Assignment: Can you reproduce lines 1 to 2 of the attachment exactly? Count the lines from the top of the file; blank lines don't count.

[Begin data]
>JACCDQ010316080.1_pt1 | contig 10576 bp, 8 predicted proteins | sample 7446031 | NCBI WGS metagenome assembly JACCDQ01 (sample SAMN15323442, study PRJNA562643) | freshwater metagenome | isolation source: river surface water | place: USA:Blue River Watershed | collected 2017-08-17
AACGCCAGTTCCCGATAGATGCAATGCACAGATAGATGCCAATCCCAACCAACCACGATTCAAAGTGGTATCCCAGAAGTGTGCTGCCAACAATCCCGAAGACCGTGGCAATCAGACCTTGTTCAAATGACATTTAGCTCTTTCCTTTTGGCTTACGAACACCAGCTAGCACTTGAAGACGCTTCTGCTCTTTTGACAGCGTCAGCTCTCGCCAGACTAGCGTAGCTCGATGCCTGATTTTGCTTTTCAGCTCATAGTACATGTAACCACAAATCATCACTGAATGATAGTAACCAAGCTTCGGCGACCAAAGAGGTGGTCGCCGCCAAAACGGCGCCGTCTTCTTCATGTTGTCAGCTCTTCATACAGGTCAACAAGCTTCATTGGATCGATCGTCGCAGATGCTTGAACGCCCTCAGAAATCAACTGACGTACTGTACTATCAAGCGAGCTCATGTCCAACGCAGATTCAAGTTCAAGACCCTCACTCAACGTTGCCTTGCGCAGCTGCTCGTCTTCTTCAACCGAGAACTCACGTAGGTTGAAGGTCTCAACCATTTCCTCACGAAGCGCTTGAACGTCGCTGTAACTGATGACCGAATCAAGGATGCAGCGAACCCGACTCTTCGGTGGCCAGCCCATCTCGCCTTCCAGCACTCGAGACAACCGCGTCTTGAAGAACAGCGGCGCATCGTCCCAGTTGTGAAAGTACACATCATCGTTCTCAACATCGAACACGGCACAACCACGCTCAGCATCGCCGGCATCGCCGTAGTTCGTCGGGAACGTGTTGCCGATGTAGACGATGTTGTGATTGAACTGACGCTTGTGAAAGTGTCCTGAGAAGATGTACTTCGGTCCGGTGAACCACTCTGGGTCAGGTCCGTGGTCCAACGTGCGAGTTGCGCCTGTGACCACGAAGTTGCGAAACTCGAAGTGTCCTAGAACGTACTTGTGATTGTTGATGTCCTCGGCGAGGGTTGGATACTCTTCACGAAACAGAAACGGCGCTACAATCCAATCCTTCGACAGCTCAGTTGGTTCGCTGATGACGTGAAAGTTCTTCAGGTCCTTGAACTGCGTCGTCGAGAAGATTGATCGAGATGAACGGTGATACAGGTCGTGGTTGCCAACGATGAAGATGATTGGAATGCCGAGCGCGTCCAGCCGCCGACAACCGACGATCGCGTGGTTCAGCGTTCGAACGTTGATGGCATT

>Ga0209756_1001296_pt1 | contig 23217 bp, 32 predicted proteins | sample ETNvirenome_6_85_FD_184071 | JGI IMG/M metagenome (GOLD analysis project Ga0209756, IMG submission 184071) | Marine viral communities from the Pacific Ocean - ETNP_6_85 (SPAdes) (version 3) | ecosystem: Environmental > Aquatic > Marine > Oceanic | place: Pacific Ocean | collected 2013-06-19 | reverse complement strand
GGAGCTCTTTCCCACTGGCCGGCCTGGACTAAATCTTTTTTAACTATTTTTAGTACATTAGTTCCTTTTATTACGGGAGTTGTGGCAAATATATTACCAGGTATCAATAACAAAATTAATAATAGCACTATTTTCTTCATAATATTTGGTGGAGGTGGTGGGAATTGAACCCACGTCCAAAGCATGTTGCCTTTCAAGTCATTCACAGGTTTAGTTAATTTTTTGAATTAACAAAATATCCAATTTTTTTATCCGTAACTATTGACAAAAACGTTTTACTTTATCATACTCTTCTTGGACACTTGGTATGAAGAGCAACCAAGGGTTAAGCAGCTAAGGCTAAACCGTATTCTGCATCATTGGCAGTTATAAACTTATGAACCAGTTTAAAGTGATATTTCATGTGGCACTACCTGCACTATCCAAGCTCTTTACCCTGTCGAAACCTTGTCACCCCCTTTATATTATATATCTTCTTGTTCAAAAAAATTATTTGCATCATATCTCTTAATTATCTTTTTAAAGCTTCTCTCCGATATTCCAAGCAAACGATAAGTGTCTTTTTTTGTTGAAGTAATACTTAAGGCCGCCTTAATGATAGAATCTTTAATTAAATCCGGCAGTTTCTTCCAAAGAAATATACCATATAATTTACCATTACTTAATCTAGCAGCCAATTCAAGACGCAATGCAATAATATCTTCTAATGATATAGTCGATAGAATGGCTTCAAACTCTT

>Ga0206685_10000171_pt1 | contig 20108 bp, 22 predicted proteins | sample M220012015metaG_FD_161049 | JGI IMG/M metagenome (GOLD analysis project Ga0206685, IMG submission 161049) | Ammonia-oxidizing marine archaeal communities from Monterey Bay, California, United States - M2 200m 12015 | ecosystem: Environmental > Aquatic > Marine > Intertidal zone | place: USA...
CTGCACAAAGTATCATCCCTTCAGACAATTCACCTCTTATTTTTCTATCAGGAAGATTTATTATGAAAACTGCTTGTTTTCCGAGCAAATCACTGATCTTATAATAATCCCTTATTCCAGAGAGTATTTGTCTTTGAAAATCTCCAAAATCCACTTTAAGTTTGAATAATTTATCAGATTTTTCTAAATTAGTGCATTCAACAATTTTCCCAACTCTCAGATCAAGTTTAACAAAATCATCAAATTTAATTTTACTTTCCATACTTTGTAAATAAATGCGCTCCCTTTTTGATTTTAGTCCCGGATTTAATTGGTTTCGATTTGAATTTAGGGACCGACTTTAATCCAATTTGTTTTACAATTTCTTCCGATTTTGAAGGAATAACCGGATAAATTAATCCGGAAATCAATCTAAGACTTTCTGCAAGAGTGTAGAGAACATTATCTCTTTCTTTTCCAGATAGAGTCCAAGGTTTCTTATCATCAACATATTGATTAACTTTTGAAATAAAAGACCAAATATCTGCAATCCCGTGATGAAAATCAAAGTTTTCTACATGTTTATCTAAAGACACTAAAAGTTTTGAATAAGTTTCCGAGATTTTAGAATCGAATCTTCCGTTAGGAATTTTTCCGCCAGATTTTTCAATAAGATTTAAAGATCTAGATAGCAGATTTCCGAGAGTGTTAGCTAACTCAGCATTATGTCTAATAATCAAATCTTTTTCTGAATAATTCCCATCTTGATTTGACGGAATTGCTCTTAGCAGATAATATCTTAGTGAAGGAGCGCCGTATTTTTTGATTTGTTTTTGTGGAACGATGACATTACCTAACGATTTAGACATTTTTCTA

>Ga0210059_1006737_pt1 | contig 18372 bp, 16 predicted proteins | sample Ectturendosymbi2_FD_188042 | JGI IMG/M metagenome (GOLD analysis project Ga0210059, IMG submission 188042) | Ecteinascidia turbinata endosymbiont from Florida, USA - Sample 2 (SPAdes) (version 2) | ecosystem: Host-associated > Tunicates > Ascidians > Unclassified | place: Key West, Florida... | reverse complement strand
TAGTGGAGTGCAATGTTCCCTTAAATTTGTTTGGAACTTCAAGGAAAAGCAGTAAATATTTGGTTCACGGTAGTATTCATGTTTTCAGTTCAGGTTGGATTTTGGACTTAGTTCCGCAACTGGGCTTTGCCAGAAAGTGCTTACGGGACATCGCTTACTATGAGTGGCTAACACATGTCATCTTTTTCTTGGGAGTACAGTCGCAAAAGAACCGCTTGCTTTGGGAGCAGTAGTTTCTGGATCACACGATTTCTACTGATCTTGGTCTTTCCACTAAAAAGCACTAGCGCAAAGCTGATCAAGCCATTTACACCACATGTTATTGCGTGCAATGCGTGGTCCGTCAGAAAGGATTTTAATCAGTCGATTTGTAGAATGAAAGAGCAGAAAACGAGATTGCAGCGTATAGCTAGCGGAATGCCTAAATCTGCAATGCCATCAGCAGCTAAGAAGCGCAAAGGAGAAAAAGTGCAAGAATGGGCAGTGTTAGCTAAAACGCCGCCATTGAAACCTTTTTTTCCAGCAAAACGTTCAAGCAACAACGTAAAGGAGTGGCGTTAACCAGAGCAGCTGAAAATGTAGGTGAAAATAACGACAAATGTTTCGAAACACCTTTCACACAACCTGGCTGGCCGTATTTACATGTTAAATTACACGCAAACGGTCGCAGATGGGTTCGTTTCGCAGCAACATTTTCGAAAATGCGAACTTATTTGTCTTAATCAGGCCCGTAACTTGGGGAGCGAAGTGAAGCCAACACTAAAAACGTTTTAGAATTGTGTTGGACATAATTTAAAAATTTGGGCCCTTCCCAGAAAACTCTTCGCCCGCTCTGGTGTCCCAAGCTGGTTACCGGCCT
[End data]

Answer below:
>JACCDQ010316080.1_pt1 | contig 10576 bp, 8 predicted proteins | sample 7446031 | NCBI WGS metagenome assembly JACCDQ01 (sample SAMN15323442, study PRJNA562643) | freshwater metagenome | isolation source: river surface water | place: USA:Blue River Watershed | collected 2017-08-17
AACGCCAGTTCCCGATAGATGCAATGCACAGATAGATGCCAATCCCAACCAACCACGATTCAAAGTGGTATCCCAGAAGTGTGCTGCCAACAATCCCGAAGACCGTGGCAATCAGACCTTGTTCAAATGACATTTAGCTCTTTCCTTTTGGCTTACGAACACCAGCTAGCACTTGAAGACGCTTCTGCTCTTTTGACAGCGTCAGCTCTCGCCAGACTAGCGTAGCTCGATGCCTGATTTTGCTTTTCAGCTCATAGTACATGTAACCACAAATCATCACTGAATGATAGTAACCAAGCTTCGGCGACCAAAGAGGTGGTCGCCGCCAAAACGGCGCCGTCTTCTTCATGTTGTCAGCTCTTCATACAGGTCAACAAGCTTCATTGGATCGATCGTCGCAGATGCTTGAACGCCCTCAGAAATCAACTGACGTACTGTACTATCAAGCGAGCTCATGTCCAACGCAGATTCAAGTTCAAGACCCTCACTCAACGTTGCCTTGCGCAGCTGCTCGTCTTCTTCAACCGAGAACTCACGTAGGTTGAAGGTCTCAACCATTTCCTCACGAAGCGCTTGAACGTCGCTGTAACTGATGACCGAATCAAGGATGCAGCGAACCCGACTCTTCGGTGGCCAGCCCATCTCGCCTTCCAGCACTCGAGACAACCGCGTCTTGAAGAACAGCGGCGCATCGTCCCAGTTGTGAAAGTACACATCATCGTTCTCAACATCGAACACGGCACAACCACGCTCAGCATCGCCGGCATCGCCGTAGTTCGTCGGGAACGTGTTGCCGATGTAGACGATGTTGTGATTGAACTGACGCTTGTGAAAGTGTCCTGAGAAGATGTACTTCGGTCCGGTGAACCACTCTGGGTCAGGTCCGTGGTCCAACGTGCGAGTTGCGCCTGTGACCACGAAGTTGCGAAACTCGAAGTGTCCTAGAACGTACTTGTGATTGTTGATGTCCTCGGCGAGGGTTGGATACTCTTCACGAAACAGAAACGGCGCTACAATCCAATCCTTCGACAGCTCAGTTGGTTCGCTGATGACGTGAAAGTTCTTCAGGTCCTTGAACTGCGTCGTCGAGAAGATTGATCGAGATGAACGGTGATACAGGTCGTGGTTGCCAACGATGAAGATGATTGGAATGCCGAGCGCGTCCAGCCGCCGACAACCGACGATCGCGTGGTTCAGCGTTCGAACGTTGATGGCATT